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Most Recent Customer Reviews
1.0 out of 5 stars Women Wrote Poetry Too
Paterson is an obvious Stratfordian. He toes the party line and, as all Stratfordians, deliberately ignores the elephant in the room. Read more
Published 8 months ago by Mac Cooper
3.0 out of 5 stars A Curate's Egg
Don Paterson admits that he wrote this book 'in a tearing hurry' and it certainly shows. Hopefully some of the many mistakes will be excised from future editions. Read more
Published 9 months ago by Elodie
5.0 out of 5 stars Reading Shakespeare's sonnets: A New Commentary.
This was, without a doubt, one of the most readable and insightful commentaries that I have ever encountered . Read more
Published 14 months ago by martyn holmes
5.0 out of 5 stars Understandable
This book appeals to me as the author gives not only his expertise on construction of and language used in the sonnets, but also gives his personal response to them. Read more
Published on 12 Oct. 2012 by Ruth
1.0 out of 5 stars Slipshod work by a writer with a cloth ear
I bought this to accompany a re-reading of the sonnets, but rapidly wished I hadn't. I became progressively irritated by Paterson's flip, badly expressed and arrogant judgements. Read more
Published on 16 Sept. 2012 by Gareth James
5.0 out of 5 stars A highly recommended companion to a great work
I suspect that like Moby Dick or Ulysses,Shakespeare's sonnets are more talked about than read - or if read at all not as a whole sequence with a complex story to tell. Read more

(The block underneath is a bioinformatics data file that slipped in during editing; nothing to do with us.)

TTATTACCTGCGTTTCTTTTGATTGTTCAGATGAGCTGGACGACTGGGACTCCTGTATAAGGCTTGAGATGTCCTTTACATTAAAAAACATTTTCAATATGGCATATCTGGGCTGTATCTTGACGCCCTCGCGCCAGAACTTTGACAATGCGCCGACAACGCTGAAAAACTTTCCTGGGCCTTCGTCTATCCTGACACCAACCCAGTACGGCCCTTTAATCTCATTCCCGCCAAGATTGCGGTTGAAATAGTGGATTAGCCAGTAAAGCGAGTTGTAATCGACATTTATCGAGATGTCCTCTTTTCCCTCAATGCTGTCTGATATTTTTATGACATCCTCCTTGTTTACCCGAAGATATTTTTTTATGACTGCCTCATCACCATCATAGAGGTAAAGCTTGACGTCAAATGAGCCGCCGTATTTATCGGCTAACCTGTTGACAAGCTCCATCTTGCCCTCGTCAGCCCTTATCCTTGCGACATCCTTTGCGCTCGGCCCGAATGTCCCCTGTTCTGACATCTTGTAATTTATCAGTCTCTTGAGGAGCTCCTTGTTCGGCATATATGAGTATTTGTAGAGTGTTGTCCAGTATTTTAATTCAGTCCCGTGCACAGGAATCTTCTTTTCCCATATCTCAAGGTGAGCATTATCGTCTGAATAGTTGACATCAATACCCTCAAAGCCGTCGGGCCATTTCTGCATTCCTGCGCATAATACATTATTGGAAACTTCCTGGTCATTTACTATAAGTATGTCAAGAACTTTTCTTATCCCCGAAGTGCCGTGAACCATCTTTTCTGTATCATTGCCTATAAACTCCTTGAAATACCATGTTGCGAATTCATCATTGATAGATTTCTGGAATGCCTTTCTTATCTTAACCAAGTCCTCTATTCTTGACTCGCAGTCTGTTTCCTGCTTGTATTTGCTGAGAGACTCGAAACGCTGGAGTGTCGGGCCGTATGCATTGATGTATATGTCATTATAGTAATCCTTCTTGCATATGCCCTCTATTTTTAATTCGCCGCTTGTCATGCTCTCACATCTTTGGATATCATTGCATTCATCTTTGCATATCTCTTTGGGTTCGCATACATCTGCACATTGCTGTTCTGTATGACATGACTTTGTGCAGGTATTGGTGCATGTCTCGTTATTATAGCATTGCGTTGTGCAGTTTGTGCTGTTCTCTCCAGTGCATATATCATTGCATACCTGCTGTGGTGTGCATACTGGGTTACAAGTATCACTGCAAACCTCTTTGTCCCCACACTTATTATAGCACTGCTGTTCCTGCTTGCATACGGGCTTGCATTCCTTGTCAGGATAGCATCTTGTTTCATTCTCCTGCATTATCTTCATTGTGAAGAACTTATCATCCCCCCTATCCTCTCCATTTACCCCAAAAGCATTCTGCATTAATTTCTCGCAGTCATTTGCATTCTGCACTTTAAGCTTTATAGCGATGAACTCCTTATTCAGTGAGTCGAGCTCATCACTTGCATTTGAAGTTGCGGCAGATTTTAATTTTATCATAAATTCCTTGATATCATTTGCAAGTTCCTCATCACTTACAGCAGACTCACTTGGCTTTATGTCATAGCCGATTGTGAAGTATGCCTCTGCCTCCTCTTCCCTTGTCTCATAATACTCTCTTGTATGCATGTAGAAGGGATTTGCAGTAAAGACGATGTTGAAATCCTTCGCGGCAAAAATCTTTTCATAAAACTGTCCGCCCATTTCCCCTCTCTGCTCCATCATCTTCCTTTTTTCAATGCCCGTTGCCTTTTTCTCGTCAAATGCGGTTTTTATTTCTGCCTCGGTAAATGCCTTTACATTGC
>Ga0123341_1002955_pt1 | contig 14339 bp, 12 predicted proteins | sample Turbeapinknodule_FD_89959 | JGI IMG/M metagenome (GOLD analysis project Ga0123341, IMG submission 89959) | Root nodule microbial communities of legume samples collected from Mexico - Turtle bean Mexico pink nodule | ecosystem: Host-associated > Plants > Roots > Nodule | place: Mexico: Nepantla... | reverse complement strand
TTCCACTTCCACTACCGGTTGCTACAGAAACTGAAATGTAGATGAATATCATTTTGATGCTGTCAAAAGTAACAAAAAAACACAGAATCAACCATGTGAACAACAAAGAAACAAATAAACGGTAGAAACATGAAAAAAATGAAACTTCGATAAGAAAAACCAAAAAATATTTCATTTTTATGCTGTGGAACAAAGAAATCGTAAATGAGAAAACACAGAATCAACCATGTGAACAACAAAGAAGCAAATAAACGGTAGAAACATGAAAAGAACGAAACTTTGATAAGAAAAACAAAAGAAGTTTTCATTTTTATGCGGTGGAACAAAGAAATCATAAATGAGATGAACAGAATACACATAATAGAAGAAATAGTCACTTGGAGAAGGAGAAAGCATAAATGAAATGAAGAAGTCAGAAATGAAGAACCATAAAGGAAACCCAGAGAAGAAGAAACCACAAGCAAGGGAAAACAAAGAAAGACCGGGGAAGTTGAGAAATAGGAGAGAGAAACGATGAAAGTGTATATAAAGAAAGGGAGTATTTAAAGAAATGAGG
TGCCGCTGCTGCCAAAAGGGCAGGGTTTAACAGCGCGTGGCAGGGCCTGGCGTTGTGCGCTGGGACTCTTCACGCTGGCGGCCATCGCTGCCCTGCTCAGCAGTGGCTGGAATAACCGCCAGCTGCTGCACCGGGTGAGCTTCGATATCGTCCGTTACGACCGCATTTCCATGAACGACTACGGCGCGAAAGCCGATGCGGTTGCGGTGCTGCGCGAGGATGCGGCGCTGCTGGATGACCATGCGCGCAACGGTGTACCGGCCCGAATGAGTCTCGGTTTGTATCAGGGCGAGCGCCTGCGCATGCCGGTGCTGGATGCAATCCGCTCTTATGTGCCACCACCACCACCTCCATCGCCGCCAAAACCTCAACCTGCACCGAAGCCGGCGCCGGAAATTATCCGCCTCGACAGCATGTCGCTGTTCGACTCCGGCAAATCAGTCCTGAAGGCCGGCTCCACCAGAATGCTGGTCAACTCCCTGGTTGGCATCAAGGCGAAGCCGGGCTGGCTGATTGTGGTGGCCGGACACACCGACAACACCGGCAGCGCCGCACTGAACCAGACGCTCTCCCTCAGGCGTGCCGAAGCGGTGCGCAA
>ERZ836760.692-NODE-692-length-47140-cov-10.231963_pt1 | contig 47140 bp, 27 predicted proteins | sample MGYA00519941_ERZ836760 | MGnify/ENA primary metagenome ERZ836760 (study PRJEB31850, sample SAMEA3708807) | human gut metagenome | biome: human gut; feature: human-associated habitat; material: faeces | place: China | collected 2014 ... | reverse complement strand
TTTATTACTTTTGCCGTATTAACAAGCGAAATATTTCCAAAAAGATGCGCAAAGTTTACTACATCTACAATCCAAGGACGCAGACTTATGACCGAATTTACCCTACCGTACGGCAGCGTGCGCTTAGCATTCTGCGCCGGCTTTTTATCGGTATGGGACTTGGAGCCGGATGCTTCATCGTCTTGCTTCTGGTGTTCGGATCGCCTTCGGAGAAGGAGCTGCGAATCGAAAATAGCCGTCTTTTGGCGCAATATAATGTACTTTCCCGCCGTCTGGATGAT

Published on 19 Aug. 2012 by J. H. Bretts
1.0 out of 5 stars Total disappointment from Line 6
Now, wouldn't you think a poet, of all people(!) would be concerned about the importance of words, punctuation, grammar. Read more
Published on 19 July 2012 by S. S. Bennett
5.0 out of 5 stars Read this book!
This is a wonderful book and will make you actually READ the Sonnets. It's engaging, funny, wise, and a real service to literature. Just what we needed! Read more
Published on 22 Jun. 2012 by Dh Maitreyabandhu
2.0 out of 5 stars At Best You will Chuckle, his unscholarly mess, At Worst it could Ruin...
Certainly his comments about The Sonnets may be illuminating for someone who has not a clue about how to unpack a conceit or decipher a metaphor, but he leaves almost no room for... Read more
Published on 14 Dec. 2011 by Sky Smith
5.0 out of 5 stars Lovely, companionable book
This is a complete gem - conversational, funny, wears its erudition lightly but still technical and scholarly when needed. Read more
Published on 23 Nov. 2011 by Amazon Customer